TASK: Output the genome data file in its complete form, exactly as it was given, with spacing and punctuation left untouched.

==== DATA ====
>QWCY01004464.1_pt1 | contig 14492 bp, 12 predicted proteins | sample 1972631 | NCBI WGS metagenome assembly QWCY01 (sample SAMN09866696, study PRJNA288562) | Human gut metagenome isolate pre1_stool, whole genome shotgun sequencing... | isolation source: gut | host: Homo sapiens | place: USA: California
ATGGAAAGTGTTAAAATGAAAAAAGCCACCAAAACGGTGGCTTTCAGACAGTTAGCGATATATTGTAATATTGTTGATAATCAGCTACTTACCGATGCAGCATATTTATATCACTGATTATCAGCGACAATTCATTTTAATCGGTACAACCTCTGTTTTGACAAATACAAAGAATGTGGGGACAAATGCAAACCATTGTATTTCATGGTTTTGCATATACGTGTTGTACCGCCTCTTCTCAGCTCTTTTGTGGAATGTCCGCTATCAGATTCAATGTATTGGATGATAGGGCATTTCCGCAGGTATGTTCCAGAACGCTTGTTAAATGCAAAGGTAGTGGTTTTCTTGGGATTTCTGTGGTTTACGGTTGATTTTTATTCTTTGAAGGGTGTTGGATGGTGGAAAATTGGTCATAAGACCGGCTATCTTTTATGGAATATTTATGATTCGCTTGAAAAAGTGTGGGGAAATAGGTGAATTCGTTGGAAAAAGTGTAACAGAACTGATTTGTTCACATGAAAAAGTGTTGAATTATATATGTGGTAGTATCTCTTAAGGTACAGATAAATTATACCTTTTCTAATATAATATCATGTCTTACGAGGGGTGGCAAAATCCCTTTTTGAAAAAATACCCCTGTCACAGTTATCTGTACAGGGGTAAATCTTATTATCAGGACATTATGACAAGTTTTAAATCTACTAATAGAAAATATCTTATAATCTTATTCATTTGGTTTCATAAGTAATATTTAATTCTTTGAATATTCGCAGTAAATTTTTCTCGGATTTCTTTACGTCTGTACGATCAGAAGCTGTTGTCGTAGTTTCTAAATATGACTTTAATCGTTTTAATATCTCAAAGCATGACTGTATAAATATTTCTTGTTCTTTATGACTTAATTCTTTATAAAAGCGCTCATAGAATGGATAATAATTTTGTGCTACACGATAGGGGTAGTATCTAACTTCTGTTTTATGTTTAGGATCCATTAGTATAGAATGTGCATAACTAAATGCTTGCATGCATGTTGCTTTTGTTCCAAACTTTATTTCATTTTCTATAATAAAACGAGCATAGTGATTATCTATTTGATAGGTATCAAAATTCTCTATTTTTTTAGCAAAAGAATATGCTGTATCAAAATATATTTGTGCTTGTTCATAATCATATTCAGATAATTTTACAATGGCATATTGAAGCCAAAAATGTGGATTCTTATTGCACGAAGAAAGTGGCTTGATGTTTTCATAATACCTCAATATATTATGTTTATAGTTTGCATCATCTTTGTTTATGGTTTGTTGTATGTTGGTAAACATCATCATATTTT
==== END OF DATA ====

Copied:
>QWCY01004464.1_pt1 | contig 14492 bp, 12 predicted proteins | sample 1972631 | NCBI WGS metagenome assembly QWCY01 (sample SAMN09866696, study PRJNA288562) | Human gut metagenome isolate pre1_stool, whole genome shotgun sequencing... | isolation source: gut | host: Homo sapiens | place: USA: California
ATGGAAAGTGTTAAAATGAAAAAAGCCACCAAAACGGTGGCTTTCAGACAGTTAGCGATATATTGTAATATTGTTGATAATCAGCTACTTACCGATGCAGCATATTTATATCACTGATTATCAGCGACAATTCATTTTAATCGGTACAACCTCTGTTTTGACAAATACAAAGAATGTGGGGACAAATGCAAACCATTGTATTTCATGGTTTTGCATATACGTGTTGTACCGCCTCTTCTCAGCTCTTTTGTGGAATGTCCGCTATCAGATTCAATGTATTGGATGATAGGGCATTTCCGCAGGTATGTTCCAGAACGCTTGTTAAATGCAAAGGTAGTGGTTTTCTTGGGATTTCTGTGGTTTACGGTTGATTTTTATTCTTTGAAGGGTGTTGGATGGTGGAAAATTGGTCATAAGACCGGCTATCTTTTATGGAATATTTATGATTCGCTTGAAAAAGTGTGGGGAAATAGGTGAATTCGTTGGAAAAAGTGTAACAGAACTGATTTGTTCACATGAAAAAGTGTTGAATTATATATGTGGTAGTATCTCTTAAGGTACAGATAAATTATACCTTTTCTAATATAATATCATGTCTTACGAGGGGTGGCAAAATCCCTTTTTGAAAAAATACCCCTGTCACAGTTATCTGTACAGGGGTAAATCTTATTATCAGGACATTATGACAAGTTTTAAATCTACTAATAGAAAATATCTTATAATCTTATTCATTTGGTTTCATAAGTAATATTTAATTCTTTGAATATTCGCAGTAAATTTTTCTCGGATTTCTTTACGTCTGTACGATCAGAAGCTGTTGTCGTAGTTTCTAAATATGACTTTAATCGTTTTAATATCTCAAAGCATGACTGTATAAATATTTCTTGTTCTTTATGACTTAATTCTTTATAAAAGCGCTCATAGAATGGATAATAATTTTGTGCTACACGATAGGGGTAGTATCTAACTTCTGTTTTATGTTTAGGATCCATTAGTATAGAATGTGCATAACTAAATGCTTGCATGCATGTTGCTTTTGTTCCAAACTTTATTTCATTTTCTATAATAAAACGAGCATAGTGATTATCTATTTGATAGGTATCAAAATTCTCTATTTTTTTAGCAAAAGAATATGCTGTATCAAAATATATTTGTGCTTGTTCATAATCATATTCAGATAATTTTACAATGGCATATTGAAGCCAAAAATGTGGATTCTTATTGCACGAAGAAAGTGGCTTGATGTTTTCATAATACCTCAATATATTATGTTTATAGTTTGCATCATCTTTGTTTATGGTTTGTTGTATGTTGGTAAACATCATCATATTTT